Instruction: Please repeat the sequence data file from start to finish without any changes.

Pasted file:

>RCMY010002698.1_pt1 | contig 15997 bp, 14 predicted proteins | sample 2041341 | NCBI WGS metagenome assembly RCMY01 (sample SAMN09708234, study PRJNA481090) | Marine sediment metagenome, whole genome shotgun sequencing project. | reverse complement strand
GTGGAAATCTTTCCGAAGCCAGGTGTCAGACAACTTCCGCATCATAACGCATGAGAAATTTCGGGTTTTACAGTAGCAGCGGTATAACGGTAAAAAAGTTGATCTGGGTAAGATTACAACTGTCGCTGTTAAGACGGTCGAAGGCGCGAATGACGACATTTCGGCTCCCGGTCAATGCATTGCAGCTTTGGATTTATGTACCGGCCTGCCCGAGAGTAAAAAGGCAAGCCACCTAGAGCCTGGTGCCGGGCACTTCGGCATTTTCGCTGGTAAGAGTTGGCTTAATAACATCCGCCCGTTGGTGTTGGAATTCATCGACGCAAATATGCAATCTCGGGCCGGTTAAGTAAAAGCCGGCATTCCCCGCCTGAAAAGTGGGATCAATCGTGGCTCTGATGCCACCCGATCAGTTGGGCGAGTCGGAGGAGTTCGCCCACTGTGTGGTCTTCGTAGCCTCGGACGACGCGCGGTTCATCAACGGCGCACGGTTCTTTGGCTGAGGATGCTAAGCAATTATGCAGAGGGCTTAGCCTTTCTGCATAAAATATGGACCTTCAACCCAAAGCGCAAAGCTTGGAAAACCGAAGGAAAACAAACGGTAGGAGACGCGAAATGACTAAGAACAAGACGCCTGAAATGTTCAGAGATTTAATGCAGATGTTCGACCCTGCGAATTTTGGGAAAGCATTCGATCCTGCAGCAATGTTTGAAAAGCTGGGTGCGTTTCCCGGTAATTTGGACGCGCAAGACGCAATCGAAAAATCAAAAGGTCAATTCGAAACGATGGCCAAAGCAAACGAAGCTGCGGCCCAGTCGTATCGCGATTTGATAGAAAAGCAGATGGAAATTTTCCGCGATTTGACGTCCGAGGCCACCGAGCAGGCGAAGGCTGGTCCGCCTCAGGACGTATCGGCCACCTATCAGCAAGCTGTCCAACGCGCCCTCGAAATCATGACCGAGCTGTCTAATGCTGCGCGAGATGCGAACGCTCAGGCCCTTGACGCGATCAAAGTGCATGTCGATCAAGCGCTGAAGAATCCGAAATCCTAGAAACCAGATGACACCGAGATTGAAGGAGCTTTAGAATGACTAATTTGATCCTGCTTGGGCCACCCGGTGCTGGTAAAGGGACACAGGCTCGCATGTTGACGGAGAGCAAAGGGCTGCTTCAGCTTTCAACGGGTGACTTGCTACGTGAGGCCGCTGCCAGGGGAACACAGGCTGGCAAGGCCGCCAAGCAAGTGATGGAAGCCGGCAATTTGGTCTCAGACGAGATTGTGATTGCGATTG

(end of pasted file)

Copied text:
>RCMY010002698.1_pt1 | contig 15997 bp, 14 predicted proteins | sample 2041341 | NCBI WGS metagenome assembly RCMY01 (sample SAMN09708234, study PRJNA481090) | Marine sediment metagenome, whole genome shotgun sequencing project. | reverse complement strand
GTGGAAATCTTTCCGAAGCCAGGTGTCAGACAACTTCCGCATCATAACGCATGAGAAATTTCGGGTTTTACAGTAGCAGCGGTATAACGGTAAAAAAGTTGATCTGGGTAAGATTACAACTGTCGCTGTTAAGACGGTCGAAGGCGCGAATGACGACATTTCGGCTCCCGGTCAATGCATTGCAGCTTTGGATTTATGTACCGGCCTGCCCGAGAGTAAAAAGGCAAGCCACCTAGAGCCTGGTGCCGGGCACTTCGGCATTTTCGCTGGTAAGAGTTGGCTTAATAACATCCGCCCGTTGGTGTTGGAATTCATCGACGCAAATATGCAATCTCGGGCCGGTTAAGTAAAAGCCGGCATTCCCCGCCTGAAAAGTGGGATCAATCGTGGCTCTGATGCCACCCGATCAGTTGGGCGAGTCGGAGGAGTTCGCCCACTGTGTGGTCTTCGTAGCCTCGGACGACGCGCGGTTCATCAACGGCGCACGGTTCTTTGGCTGAGGATGCTAAGCAATTATGCAGAGGGCTTAGCCTTTCTGCATAAAATATGGACCTTCAACCCAAAGCGCAAAGCTTGGAAAACCGAAGGAAAACAAACGGTAGGAGACGCGAAATGACTAAGAACAAGACGCCTGAAATGTTCAGAGATTTAATGCAGATGTTCGACCCTGCGAATTTTGGGAAAGCATTCGATCCTGCAGCAATGTTTGAAAAGCTGGGTGCGTTTCCCGGTAATTTGGACGCGCAAGACGCAATCGAAAAATCAAAAGGTCAATTCGAAACGATGGCCAAAGCAAACGAAGCTGCGGCCCAGTCGTATCGCGATTTGATAGAAAAGCAGATGGAAATTTTCCGCGATTTGACGTCCGAGGCCACCGAGCAGGCGAAGGCTGGTCCGCCTCAGGACGTATCGGCCACCTATCAGCAAGCTGTCCAACGCGCCCTCGAAATCATGACCGAGCTGTCTAATGCTGCGCGAGATGCGAACGCTCAGGCCCTTGACGCGATCAAAGTGCATGTCGATCAAGCGCTGAAGAATCCGAAATCCTAGAAACCAGATGACACCGAGATTGAAGGAGCTTTAGAATGACTAATTTGATCCTGCTTGGGCCACCCGGTGCTGGTAAAGGGACACAGGCTCGCATGTTGACGGAGAGCAAAGGGCTGCTTCAGCTTTCAACGGGTGACTTGCTACGTGAGGCCGCTGCCAGGGGAACACAGGCTGGCAAGGCCGCCAAGCAAGTGATGGAAGCCGGCAATTTGGTCTCAGACGAGATTGTGATTGCGATTG